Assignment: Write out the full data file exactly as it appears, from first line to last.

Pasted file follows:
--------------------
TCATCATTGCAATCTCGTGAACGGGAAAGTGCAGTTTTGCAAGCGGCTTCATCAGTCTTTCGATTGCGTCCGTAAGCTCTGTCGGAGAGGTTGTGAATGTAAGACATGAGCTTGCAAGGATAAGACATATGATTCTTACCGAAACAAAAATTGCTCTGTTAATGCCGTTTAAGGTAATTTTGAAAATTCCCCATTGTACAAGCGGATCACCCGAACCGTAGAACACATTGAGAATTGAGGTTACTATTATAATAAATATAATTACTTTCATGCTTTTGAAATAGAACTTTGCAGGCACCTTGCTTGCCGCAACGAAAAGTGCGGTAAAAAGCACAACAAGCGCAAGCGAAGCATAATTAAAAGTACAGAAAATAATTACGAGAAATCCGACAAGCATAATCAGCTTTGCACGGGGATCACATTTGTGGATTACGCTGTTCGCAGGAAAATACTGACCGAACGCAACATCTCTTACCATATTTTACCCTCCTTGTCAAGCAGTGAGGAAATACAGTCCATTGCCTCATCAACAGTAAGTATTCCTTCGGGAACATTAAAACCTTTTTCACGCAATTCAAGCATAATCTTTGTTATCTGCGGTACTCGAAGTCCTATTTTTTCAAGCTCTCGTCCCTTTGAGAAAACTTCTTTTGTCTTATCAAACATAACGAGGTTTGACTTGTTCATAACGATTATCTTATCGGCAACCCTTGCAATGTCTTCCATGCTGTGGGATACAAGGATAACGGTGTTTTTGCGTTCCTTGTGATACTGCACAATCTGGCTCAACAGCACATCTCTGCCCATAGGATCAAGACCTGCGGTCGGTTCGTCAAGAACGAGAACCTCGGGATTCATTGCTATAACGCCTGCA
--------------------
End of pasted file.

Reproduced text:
TCATCATTGCAATCTCGTGAACGGGAAAGTGCAGTTTTGCAAGCGGCTTCATCAGTCTTTCGATTGCGTCCGTAAGCTCTGTCGGAGAGGTTGTGAATGTAAGACATGAGCTTGCAAGGATAAGACATATGATTCTTACCGAAACAAAAATTGCTCTGTTAATGCCGTTTAAGGTAATTTTGAAAATTCCCCATTGTACAAGCGGATCACCCGAACCGTAGAACACATTGAGAATTGAGGTTACTATTATAATAAATATAATTACTTTCATGCTTTTGAAATAGAACTTTGCAGGCACCTTGCTTGCCGCAACGAAAAGTGCGGTAAAAAGCACAACAAGCGCAAGCGAAGCATAATTAAAAGTACAGAAAATAATTACGAGAAATCCGACAAGCATAATCAGCTTTGCACGGGGATCACATTTGTGGATTACGCTGTTCGCAGGAAAATACTGACCGAACGCAACATCTCTTACCATATTTTACCCTCCTTGTCAAGCAGTGAGGAAATACAGTCCATTGCCTCATCAACAGTAAGTATTCCTTCGGGAACATTAAAACCTTTTTCACGCAATTCAAGCATAATCTTTGTTATCTGCGGTACTCGAAGTCCTATTTTTTCAAGCTCTCGTCCCTTTGAGAAAACTTCTTTTGTCTTATCAAACATAACGAGGTTTGACTTGTTCATAACGATTATCTTATCGGCAACCCTTGCAATGTCTTCCATGCTGTGGGATACAAGGATAACGGTGTTTTTGCGTTCCTTGTGATACTGCACAATCTGGCTCAACAGCACATCTCTGCCCATAGGATCAAGACCTGCGGTCGGTTCGTCAAGAACGAGAACCTCGGGATTCATTGCTATAACGCCTGCA